Probing Question

Most of us have had the experience of forgetting where we've parked our car or have struggled to recall an acquaintance's name. But once we hit our 50s, said James R. Connor, these incidents might cause us to worry that we're showing early signs of Alzheimer's disease.

Source Penn State Live
Penn State Research

By Melissa Beattie-Moss
Research Penn State

Most of us have had the experience of forgetting where we've parked our car or have struggled to recall an acquaintance's name. But once we hit our 50s, said James R. Connor, these incidents might cause us to worry that we're showing early signs of Alzheimer's disease.

Fortunately, that's not usually the case, says Connor, professor of neurosurgery in Penn State's College of Medicine, Penn State Hershey Medical Center. "If forgetting something now and then was a good indicator of dementia, we'd all be in trouble," he added with a laugh.

This dreaded condition was first classified as a disease 100 years ago by German psychiatrist Alois Alzheimer and is the "leading cause of dementia in the elderly," explained Connor. In fact, four million Americans now suffer from this progressive disease, including up to 50 percent of seniors over age 85 and up to 15 percent of those over 65.

The aging of baby boomers will swell those numbers in the coming years. "At the present time, Alzheimer's disease (AD) costs the nation $100 billion a year, with an average $174,000 lifetime cost per patient," Connor said. "By the year 2050, there will be an estimated 14 million Americans with the disease. The human and economic toll is devastating, so it's imperative that we learn more about prevention, early diagnosis and treatment."

Is it possible to prevent Alzheimer's? For those who already have signs of persistent memory decline, there are some neurosurgical procedures and therapeutic drugs available that may help slow the disease's ravages, Connor noted. But for the millions of "worried well," science has not yet found any definitive ways to prevent the disease.

Although recent research suggests that genes may play a role in contracting the disease, "the No. 1 risk factor for Alzheimer's is aging," said Connor. "You have to live long enough to develop this disease," which researchers believe to be caused, in part, by a sticky protein called "amyloid plaque" that accumulates on brain cells, disrupting the transmission of their signals. "Neurofibrillary tangles" -- protein threads that strangle and eventually kill nerve cells -- are also present in the brains of AD patients. "If we have a computer with cables that are broken and tangled, it won't work right, and it's the same with our brains," added Connor.

Scientists speculate that the protein coatings and tangles within the brain could be the body's inflammatory response to long-term toxin exposure, as well as damage from "free radicals," unstable molecules that attack and harm the body's cells by stealing their electrons through a process called oxidation.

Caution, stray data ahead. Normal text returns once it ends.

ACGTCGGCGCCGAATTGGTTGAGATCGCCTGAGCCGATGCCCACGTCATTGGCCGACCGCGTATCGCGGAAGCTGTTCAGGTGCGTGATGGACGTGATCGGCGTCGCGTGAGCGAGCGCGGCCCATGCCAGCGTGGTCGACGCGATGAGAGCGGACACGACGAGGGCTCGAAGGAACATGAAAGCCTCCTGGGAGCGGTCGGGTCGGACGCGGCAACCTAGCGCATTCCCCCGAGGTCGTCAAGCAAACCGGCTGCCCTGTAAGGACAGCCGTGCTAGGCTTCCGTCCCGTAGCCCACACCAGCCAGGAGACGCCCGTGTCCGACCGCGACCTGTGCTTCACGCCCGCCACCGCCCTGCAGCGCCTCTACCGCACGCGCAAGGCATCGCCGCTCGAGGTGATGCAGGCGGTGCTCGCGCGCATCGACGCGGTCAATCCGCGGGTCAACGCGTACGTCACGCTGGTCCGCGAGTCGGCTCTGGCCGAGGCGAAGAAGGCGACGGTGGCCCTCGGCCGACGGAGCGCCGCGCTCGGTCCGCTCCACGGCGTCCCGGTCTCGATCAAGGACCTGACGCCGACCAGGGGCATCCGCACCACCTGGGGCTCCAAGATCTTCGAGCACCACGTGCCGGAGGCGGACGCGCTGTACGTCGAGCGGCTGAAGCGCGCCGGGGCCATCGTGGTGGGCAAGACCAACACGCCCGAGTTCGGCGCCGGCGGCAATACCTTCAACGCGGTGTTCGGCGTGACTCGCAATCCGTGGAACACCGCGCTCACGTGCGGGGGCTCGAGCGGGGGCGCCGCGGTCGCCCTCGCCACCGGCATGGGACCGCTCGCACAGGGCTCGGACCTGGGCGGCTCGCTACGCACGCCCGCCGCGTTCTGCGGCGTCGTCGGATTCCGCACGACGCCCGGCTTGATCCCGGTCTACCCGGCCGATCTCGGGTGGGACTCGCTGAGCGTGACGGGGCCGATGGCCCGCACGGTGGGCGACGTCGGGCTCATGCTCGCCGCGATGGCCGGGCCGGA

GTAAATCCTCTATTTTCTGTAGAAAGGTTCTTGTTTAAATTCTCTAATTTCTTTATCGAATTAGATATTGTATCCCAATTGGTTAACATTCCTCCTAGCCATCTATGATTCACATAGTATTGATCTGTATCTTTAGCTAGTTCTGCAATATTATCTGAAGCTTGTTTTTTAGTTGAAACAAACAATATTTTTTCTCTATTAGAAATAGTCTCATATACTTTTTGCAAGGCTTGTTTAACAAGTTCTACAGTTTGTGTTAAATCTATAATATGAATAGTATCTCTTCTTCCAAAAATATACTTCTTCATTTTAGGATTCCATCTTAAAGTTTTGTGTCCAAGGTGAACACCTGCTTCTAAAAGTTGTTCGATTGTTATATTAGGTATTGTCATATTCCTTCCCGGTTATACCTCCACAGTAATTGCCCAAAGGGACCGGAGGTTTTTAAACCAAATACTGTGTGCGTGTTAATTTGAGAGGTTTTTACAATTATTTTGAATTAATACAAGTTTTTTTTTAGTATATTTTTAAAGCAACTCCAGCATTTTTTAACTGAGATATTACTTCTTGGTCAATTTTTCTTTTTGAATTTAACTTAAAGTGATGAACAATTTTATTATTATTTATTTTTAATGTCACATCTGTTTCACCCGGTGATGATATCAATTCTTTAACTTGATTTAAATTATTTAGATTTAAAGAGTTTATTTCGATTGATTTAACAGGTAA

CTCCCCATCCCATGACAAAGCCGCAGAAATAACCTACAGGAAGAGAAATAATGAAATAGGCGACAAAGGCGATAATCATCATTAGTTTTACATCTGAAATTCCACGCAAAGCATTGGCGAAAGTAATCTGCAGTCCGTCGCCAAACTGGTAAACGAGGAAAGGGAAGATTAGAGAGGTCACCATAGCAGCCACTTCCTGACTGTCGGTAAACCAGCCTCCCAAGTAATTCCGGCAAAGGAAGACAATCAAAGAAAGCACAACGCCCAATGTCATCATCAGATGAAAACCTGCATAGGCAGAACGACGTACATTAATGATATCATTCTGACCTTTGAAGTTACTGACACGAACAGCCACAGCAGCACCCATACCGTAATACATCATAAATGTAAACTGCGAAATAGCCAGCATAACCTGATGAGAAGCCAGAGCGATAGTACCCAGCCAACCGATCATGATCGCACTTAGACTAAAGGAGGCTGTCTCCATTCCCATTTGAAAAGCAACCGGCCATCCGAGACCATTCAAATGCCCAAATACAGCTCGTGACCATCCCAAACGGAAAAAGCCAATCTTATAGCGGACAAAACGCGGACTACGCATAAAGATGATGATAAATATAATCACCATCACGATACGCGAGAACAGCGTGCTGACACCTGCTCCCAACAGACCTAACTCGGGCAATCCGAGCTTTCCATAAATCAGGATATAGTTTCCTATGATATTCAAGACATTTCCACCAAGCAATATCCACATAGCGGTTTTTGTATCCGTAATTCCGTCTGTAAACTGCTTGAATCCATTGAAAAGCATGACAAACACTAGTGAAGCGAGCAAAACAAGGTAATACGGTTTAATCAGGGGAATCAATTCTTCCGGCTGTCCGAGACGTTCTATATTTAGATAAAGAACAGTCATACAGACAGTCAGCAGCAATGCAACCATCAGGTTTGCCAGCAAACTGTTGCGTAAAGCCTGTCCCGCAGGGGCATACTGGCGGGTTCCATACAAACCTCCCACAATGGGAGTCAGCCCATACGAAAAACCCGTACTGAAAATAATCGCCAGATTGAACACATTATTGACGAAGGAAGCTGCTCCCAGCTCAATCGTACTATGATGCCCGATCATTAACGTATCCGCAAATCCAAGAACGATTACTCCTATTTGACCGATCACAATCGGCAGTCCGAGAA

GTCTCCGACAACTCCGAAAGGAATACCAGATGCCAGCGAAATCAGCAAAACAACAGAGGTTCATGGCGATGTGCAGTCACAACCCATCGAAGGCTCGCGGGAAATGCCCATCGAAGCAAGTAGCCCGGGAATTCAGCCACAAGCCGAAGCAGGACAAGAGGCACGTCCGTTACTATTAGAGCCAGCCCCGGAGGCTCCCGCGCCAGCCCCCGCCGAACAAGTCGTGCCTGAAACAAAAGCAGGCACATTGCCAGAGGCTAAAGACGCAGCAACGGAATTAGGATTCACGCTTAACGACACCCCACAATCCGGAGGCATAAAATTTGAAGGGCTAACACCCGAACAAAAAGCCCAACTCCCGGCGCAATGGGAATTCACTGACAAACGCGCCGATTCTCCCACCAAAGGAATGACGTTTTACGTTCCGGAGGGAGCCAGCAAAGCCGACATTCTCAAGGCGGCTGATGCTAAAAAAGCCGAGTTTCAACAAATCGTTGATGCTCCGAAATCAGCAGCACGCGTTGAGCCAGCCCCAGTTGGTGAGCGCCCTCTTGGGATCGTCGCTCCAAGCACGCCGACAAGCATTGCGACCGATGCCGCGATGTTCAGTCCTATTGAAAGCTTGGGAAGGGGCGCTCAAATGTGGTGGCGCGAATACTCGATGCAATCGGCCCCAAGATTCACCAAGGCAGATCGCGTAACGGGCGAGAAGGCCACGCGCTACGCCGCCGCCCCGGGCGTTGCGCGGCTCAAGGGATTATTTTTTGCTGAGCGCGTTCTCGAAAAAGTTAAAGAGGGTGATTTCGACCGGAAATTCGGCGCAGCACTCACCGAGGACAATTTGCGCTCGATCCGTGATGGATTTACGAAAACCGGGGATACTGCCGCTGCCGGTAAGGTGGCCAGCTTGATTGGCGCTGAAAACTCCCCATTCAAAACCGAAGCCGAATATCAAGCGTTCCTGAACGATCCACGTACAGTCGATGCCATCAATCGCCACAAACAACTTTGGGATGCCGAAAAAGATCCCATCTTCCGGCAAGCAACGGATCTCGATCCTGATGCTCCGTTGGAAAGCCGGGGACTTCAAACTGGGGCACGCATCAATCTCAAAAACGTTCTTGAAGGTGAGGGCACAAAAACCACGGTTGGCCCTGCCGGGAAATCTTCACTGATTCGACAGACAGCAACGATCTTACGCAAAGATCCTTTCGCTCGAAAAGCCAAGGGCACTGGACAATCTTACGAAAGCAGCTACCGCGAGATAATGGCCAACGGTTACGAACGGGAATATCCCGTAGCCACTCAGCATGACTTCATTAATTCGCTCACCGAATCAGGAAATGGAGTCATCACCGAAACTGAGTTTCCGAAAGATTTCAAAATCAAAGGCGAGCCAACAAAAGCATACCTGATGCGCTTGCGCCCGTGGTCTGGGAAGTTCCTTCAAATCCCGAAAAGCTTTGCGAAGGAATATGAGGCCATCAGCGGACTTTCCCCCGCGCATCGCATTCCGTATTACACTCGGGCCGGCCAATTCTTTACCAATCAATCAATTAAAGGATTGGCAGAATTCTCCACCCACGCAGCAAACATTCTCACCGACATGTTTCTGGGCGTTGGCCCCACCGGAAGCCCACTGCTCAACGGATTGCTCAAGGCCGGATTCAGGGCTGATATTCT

Although some studies suggest that anti-inflammatory drugs (including common painkillers such as ibuprofen and naproxen) may help to dissolve amyloid plaques, "we need to proceed with caution in this area," Connor believes. One paradox of the disease, he says, is that "there may be a positive function to the plaques. They may be the body's way of sealing off leaky blood vessels in the brain."

Many researchers believe that metals (chiefly iron, copper and zinc) may play a role in Alzheimer's, since these substances are abundant within the folds of plaque in diseased brains. When free radicals bump into metal atoms in the body, they unleash a chain reaction that can wreak havoc on healthy cells, prematurely aging them and potentially leading to a variety of serious health conditions. MRIs and autopsies of patients with advanced Alzheimer's often reveal massive iron accumulation, Connor noted.

Although excess metals may damage the brain, he adds, another paradox is that small amounts of these micronutrients are absolutely essential to healthy brain function.

Research on the exact link between metals and memory processing is inconclusive at this point. "Is there too much copper or too little in the brains of AD patients? Studies are unclear," Connor remarked. So, too, is the role of zinc, he added. Though there's high zinc content in the healthy hippocampus -- the part of the brain responsible for short-term memory -- the jury is still out on the connection, so there's no reason to recommend zinc supplements at this point. Too much might cause a problem as well. It's all about the right balance.

Nor should one completely avoid dietary iron or copper, suggested Connor, although some physicians recommend "decreasing your iron burden" through occasional blood donation, particularly for men and post-menopausal women, who are at higher risk for accumulating iron and for developing neurodegenerative diseases.

Other recommendations made by some physicians (particularly for patients noticing subtle cognitive decline) include taking antioxidants such as vitamins E and C, going for chelation therapy and making dietary changes.

"Remember," said Connor, "that if you flip the statistics, at least half of those over 85 don't have Alzheimer's. In addition to studying those with the disease, we're also studying seniors with good short-term memories, looking for predictors of healthy neurocognitive aging."


James R. Connor is professor and vice chair in the department of neurosurgery at the Penn State College of Medicine, available at via e-mail. This feature is based on a lecture given by Connor on Jan. 27 at University Park as the first of the 2007 Penn State Lectures on the Frontiers of Science.

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